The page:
Rather than allow contemporary S e T as practiced outside our societies to dictate our socio-political systems and alienate us from our cultural roots, rather than let "progress" be an outside force beyond our control, we seek an order within which alienation disappears, or, at least, decreases, and within which man becomes the master of 5 & T in our societies, directing them rationally toward harmony and equilibrium with environment and resources, satisfaction of essential needs, justice, and liberation of man's faculties on the basis of the positive elements in our cultural heritage and not the dictates of profit maximization that currently prevail in international relations. This is the essence of self-reliance, reliance on liberated creativity and sound traditions. We could then speak of technology exchange as practiced nowadays between the developed countries, rather than unidirectional transfer from the centre to the periphery.
Technological self-reliance has been characterized as the autonomous capacity to:
- formulate policies and draft and implement national plans (ordering national priorities - mobilizing resources - achieving consensus and conviction).
- make appropriate technological choices (exercise well-informed social control over technology).
- change and adapt imported technology (on the basis of systematic analysis of national as well as foreign experiences).
- exploit imported technology effectively (as judged by socio-economic criteria).
- innovate and deal effectively - whether as buyer or seller - in the world technology market to the economic advantage of the country itself.
- maintain a national cultural identity while dealing with the outside world.
Freedom and Democracy
If we agree that an Independent point of view and creative ability are necessary departure points for original patterns of development, then the issue of freedom of thought and of research and development has to be faced squarely and analysed in depth.
We are not seeking the return to a glory that has vanished. Such romantic ideas, usually tinged with sanctification of the past, make our societies museums of culture and lead to extremist and reactionary concepts that ignore the weaknesses and defects that led to the passing away of these golden ages. Creative thinking that is serious, profound, and of a high standard can only thrive in an atmosphere of freedom that encourages exploring the unknown and generating the new which may be a challenge to prevailing values and traditions.
We cannot help admitting here that the prevailing intellectual climate is not conducive to the liberation and free interaction of creative thinking.9 Development that is not a copy of another model, nor a slave to it, is bound to be the conscious effort of an educated and well-informed society, enjoying freedom of thought and expression, unfettered by pseudo-religious obscurantism and intellectual bigotry.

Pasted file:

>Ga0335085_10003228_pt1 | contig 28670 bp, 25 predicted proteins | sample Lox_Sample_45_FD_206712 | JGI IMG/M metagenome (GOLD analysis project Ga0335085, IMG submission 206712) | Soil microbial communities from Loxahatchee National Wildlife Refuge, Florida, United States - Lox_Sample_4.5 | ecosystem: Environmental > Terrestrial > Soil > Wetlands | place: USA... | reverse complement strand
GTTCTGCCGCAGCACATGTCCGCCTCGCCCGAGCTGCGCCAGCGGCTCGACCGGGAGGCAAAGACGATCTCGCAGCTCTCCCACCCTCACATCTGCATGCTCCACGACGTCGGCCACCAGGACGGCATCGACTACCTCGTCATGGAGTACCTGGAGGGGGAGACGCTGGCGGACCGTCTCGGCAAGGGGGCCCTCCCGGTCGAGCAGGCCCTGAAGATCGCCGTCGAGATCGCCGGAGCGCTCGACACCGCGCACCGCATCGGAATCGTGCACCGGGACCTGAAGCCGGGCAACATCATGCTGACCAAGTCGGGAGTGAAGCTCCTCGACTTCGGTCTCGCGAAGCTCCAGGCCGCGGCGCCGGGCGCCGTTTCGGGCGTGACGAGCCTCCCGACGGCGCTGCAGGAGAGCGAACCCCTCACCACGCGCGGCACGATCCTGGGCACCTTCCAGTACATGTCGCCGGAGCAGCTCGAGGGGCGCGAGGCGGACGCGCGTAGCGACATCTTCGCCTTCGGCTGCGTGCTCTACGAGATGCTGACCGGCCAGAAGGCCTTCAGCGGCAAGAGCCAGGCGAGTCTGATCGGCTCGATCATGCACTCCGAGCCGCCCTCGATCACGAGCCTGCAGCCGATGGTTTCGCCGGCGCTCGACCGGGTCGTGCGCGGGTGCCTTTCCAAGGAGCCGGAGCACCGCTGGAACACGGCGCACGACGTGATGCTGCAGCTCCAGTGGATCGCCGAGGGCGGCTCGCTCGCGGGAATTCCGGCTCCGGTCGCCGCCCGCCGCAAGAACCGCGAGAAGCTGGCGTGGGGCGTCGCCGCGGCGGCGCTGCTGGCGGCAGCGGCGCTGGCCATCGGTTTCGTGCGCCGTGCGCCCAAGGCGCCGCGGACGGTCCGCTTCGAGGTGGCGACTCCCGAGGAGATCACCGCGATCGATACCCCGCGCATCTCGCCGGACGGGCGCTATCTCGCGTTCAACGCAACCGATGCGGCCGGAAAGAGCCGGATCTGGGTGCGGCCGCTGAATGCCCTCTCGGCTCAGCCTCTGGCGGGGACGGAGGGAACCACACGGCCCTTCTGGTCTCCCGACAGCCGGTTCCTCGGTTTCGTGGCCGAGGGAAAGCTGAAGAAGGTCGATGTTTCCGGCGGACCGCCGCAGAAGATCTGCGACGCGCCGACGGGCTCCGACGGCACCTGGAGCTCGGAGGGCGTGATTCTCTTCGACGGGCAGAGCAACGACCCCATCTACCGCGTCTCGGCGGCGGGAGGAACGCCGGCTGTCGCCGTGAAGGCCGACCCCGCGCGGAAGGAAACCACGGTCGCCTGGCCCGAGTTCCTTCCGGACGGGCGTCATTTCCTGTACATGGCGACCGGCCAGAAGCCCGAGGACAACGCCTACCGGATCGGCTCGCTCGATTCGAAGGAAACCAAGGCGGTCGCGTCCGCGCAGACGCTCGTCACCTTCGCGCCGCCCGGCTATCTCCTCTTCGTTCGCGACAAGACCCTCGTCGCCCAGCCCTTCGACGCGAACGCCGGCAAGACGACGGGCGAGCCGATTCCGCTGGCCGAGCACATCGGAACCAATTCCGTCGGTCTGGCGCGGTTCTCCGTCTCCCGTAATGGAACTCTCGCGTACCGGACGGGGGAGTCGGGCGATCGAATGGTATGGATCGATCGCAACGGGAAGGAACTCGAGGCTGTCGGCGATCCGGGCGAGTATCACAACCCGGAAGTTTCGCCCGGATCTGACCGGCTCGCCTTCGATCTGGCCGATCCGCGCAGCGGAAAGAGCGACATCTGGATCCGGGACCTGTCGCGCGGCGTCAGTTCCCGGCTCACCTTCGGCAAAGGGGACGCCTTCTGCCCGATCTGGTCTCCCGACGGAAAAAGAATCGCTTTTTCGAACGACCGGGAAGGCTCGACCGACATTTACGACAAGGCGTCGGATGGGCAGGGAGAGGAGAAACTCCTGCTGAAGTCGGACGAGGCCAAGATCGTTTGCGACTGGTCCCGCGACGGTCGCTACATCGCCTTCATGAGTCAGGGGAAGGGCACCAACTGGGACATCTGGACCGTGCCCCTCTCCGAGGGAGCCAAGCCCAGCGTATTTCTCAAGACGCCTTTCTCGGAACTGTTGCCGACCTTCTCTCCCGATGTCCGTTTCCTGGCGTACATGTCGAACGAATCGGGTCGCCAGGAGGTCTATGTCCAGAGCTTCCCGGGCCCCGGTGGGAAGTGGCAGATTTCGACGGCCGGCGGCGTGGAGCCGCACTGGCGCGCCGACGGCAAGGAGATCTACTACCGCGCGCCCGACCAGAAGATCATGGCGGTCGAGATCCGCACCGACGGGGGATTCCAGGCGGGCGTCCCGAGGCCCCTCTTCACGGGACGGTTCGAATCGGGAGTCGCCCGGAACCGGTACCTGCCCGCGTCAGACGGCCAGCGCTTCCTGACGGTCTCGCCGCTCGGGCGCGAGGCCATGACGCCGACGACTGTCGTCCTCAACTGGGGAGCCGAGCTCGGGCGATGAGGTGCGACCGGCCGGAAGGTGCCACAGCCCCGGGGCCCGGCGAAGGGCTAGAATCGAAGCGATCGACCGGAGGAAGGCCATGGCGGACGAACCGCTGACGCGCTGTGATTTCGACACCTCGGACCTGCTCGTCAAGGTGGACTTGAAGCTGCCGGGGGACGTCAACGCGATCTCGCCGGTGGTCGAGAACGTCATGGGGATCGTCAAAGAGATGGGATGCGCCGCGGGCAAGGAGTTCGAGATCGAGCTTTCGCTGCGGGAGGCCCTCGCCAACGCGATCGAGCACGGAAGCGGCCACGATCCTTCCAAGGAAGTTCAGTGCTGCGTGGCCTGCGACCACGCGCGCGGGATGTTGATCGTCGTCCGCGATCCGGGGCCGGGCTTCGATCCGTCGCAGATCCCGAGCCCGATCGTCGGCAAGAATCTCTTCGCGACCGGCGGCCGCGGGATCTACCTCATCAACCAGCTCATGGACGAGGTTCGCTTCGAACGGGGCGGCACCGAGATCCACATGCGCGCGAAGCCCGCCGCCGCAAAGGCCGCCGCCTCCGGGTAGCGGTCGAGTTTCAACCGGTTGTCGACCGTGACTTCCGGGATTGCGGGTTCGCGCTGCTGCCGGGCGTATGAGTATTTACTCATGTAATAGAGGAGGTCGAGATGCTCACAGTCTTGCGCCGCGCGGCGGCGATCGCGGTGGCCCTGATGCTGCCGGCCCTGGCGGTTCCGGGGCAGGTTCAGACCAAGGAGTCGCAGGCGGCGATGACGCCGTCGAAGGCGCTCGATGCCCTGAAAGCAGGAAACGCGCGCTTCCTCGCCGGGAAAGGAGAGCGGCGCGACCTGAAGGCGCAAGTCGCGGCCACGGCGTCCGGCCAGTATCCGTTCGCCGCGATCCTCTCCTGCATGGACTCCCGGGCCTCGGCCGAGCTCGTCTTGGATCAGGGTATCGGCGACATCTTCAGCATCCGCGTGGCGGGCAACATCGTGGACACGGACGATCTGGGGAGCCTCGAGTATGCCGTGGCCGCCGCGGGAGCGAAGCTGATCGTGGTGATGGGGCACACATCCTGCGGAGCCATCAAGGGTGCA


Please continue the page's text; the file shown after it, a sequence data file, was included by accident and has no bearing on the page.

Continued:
It is interesting to note here that such obscurantism and bigotry are usually veiled by the promotion throughout society of a view of science as a deterministic discovery of ultimate and immutable truths and not as an endeavour to understand better the world we live in. This "magical" view of science, in a stagnant autocratic society, leads to intellectual oppression and manipulation of public opinion. The label "scientific" is used as the means for validating the views and values of the power groups in society. It becomes the justification for suppressing the opinions and views of the "layman" and the "extremist," which are, by definition, "unscientific." Consequently, they are barred from discussion and involvement in the decision-making process. Let it be stated clearly here that what is at stake now is freedom for the whole of society to participate in the decision-making process and not simply a legal or formal definition of the rights of man, commendable and desirable as these may be.
Coupled with this, we meet an adulation and blind faith in technology's achievements, which are presented as great victories of the human mind and man's endeavour to master nature. This masks the hidden forces that have motivated such developments and the physical and social problems and disruption they bring about, and presents technology as a disinterested and disembodied activity worthy of admiration. It renders acquisition of the products of modern technology synonymous with progress. Even in the field of armaments, technology is depicted in euphemistic language and breath-taking glamour that hide the ugly face of death and destruction it brings with it.
Thus, integration of social and physical sciences with technology becomes an urgent need. Technological activity has to be viewed as, essentially, social action involving the whole of society. The issue of scientific freedom now becomes particularly crucial for the social sciences, since they often clash with vested interests in society.